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The French Dip

  • Posted on
  • By Logan Stringham
  • 0
The French Dip

Description on an underrated trout fly.

The French Dip

 

We’ve talked about a few different steelhead flies that I like:

 

  1. For their effectiveness
  2. For their minimalistic design

 

When I think about trout flies I prefer, the list is much longer and there are a lot more variables. Dry Flies, emergers, nymphs and streamers, trout flies can get complex and confusing depending on what time of year it is, what’s hatching and what’s not, and river conditions. If you’re new to this, fly fishing can get really intimidating in a hurry.

 

If you’ve been to our shop, you probably know that we are big advocates of European-Style nymphing. I believe this is partly because one of the rivers that runs right in our backyard is tailor-made for euro-nymphing. The water is fast, deep and full of large Rainbow Trout. In the Spring it’s home to one of the best Caddis hatches I’ve ever seen, with no fish working them on the surface. This can be rather disappointing and defeating.

 

 

For streams like this you need sub-surface flies that can get down to the fish in a pretty heavy current. The French Dip is that fly. I’ve had the pleasure of fishing this fly almost all summer and into Fall. It checks the boxes for what I like in a fly. Super effective and there isn’t a lot to them. The great thing about these Euro-style flies is that they are super durable. This is super important because these flies are going to be dancing on the rocks in the bottom of the stream. Having a variety of these flies with different size tungsten bead heads can be helpful for streams that have a lot of stream depths. 3.3 mm tungsten bead in any color is what I go to normally.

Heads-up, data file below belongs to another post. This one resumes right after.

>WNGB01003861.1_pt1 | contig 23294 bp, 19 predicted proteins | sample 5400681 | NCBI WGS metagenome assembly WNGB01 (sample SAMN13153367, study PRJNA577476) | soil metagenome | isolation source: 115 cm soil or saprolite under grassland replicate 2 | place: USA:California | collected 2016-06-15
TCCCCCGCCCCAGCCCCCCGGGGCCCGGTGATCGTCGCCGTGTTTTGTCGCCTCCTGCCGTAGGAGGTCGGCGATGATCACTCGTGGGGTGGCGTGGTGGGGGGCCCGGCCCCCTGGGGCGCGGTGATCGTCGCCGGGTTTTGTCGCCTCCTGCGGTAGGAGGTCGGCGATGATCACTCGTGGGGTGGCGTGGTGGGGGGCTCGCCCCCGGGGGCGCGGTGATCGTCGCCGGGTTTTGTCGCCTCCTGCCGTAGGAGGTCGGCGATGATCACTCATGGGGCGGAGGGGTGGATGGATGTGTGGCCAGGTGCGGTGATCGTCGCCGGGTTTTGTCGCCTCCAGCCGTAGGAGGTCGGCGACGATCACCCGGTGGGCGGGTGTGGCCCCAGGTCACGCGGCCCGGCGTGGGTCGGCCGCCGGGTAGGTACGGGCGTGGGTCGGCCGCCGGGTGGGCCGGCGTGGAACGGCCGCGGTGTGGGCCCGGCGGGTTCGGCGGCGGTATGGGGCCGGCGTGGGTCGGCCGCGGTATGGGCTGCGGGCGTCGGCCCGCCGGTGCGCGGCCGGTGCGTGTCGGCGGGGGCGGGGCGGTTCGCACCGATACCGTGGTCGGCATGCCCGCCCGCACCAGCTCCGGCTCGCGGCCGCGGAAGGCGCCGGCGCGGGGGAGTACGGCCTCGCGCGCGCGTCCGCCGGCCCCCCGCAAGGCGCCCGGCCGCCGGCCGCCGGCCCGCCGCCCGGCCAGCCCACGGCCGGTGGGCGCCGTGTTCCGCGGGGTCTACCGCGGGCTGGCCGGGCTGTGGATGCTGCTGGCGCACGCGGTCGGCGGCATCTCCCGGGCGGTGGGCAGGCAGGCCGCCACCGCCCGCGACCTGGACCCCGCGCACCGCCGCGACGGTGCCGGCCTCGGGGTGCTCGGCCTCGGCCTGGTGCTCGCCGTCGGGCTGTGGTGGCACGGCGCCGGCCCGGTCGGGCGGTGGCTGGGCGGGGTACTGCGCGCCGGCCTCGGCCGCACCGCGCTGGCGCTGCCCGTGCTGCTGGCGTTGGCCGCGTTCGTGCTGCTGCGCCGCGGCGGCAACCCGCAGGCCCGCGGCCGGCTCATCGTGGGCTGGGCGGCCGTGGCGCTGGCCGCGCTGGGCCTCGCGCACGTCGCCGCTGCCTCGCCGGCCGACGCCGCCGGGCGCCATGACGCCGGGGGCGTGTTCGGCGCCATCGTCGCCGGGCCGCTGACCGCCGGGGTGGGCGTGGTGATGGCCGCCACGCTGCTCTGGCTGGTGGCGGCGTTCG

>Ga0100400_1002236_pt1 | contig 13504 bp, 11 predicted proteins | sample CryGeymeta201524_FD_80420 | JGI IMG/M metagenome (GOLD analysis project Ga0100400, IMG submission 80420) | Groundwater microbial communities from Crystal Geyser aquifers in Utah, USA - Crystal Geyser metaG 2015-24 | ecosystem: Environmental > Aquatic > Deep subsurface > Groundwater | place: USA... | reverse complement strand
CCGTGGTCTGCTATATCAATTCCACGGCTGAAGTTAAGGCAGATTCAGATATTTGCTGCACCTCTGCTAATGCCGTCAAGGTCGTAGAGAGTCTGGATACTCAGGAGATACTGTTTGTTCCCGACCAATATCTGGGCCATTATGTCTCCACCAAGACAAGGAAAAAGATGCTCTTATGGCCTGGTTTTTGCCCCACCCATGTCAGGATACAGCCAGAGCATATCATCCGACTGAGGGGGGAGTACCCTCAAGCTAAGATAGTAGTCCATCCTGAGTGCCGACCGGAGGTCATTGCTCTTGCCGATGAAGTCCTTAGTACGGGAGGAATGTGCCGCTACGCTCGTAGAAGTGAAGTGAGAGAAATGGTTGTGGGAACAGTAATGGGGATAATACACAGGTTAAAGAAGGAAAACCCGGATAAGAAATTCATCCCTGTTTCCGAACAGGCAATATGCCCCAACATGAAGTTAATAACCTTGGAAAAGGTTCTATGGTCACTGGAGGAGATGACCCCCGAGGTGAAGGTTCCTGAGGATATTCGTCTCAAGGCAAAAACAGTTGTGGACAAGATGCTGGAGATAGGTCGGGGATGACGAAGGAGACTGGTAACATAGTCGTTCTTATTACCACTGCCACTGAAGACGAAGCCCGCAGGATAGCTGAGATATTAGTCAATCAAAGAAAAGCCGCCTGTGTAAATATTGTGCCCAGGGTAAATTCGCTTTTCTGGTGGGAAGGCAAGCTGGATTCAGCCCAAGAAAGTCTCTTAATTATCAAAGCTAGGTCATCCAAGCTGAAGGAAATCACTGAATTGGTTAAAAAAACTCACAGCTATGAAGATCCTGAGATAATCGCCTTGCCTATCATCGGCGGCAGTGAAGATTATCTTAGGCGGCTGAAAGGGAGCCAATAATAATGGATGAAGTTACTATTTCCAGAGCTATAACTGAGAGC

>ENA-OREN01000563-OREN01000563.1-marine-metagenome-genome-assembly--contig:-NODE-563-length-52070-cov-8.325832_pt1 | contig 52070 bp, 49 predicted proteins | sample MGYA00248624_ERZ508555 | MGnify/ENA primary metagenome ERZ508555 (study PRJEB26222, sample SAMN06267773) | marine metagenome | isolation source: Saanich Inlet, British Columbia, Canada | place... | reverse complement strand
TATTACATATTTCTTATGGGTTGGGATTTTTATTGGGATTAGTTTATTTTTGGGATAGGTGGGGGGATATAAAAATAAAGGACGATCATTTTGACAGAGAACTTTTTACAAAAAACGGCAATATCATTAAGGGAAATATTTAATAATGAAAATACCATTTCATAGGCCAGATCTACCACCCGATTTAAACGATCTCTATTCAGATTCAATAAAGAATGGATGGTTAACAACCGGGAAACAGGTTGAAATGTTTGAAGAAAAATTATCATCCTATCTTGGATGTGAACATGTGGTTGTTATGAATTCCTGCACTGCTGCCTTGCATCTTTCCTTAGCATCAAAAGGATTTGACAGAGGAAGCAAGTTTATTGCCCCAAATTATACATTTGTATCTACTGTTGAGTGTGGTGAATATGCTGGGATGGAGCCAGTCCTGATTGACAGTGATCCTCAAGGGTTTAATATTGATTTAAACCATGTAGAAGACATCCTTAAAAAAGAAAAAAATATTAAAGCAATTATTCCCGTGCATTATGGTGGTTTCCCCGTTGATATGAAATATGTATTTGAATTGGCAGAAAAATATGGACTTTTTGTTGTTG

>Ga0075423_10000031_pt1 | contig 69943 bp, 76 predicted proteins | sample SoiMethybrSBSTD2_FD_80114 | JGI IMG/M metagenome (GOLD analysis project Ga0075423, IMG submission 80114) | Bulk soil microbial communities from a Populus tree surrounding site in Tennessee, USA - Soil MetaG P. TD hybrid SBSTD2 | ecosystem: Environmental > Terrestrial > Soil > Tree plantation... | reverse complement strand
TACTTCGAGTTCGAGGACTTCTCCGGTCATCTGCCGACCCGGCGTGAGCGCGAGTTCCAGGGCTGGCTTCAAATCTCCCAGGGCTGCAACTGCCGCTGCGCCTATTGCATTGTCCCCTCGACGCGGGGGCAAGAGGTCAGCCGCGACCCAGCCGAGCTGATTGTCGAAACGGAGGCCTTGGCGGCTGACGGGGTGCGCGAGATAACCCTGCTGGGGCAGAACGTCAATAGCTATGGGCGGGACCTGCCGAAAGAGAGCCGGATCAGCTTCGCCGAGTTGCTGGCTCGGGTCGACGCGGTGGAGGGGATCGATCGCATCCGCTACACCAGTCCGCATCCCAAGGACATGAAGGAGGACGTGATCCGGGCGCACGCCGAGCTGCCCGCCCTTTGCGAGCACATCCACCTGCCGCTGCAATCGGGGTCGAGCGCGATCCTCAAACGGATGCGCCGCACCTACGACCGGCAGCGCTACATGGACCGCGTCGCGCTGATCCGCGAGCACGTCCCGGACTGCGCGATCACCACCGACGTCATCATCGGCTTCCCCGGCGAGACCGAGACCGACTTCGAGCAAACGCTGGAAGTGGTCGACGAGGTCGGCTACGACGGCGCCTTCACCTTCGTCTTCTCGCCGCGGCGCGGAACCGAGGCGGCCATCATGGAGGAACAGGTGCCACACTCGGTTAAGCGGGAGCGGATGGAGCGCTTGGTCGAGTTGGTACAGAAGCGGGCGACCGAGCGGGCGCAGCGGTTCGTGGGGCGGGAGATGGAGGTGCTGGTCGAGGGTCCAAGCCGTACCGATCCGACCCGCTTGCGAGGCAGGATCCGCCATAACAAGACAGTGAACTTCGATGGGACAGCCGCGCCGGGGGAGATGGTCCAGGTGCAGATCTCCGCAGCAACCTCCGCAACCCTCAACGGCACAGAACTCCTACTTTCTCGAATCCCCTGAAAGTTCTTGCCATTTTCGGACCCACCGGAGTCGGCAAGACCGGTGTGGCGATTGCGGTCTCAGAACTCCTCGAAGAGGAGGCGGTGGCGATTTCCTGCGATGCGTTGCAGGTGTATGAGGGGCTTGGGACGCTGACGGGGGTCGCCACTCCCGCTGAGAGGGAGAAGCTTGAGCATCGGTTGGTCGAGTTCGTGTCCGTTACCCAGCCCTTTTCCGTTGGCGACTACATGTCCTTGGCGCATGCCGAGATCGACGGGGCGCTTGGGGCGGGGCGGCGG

These flies don’t have to be fished on a euro-style rig only. I routinely use this fly on regular 9’ 5wt rod. It makes a very good point fly on a double nymph rig with an indicator. Pair this fly with an unweighted nymph, and you should see your fish numbers increase. I typically add a Copper John or a Beadhead Prince nymph as the dropper. Your “point fly” will help bring the unweighted fly down to the fish.

 

I encourage you to give this fly a try next time you’re out. This is also a great beginner fly when it comes to tying your own. It requires very few materials and the materials you do use typically go a long way.

 

At the bottom of this page, there’s a video of it being tied and a materials list as well. While you’re down there, I encourage you to sign up for our newsletter. We have some big sales coming up in the next few days, but we’re limiting it to subscribers only.

 

We hope everyone has great Thanksgiving, hopefully you get some time to get out on the water.

 

Go Fish!

 

Logan

 

 

 

Materials:

 

Hook: Kumoto Kumoto KJ2322 #16

 

Bead: 3.3mm Slotted Tungsten Bead – Black

 

Tail: Dark Speckled Coq De Leon

 

Rib: X-small Gold Ultra Wire

 

Body: Pheasant Tail Fibers

 

Thorax: Orange Ice Dub/Gold Krystal Flash

 

Thread: 8/0 Fire Orange Uni-Thread

 

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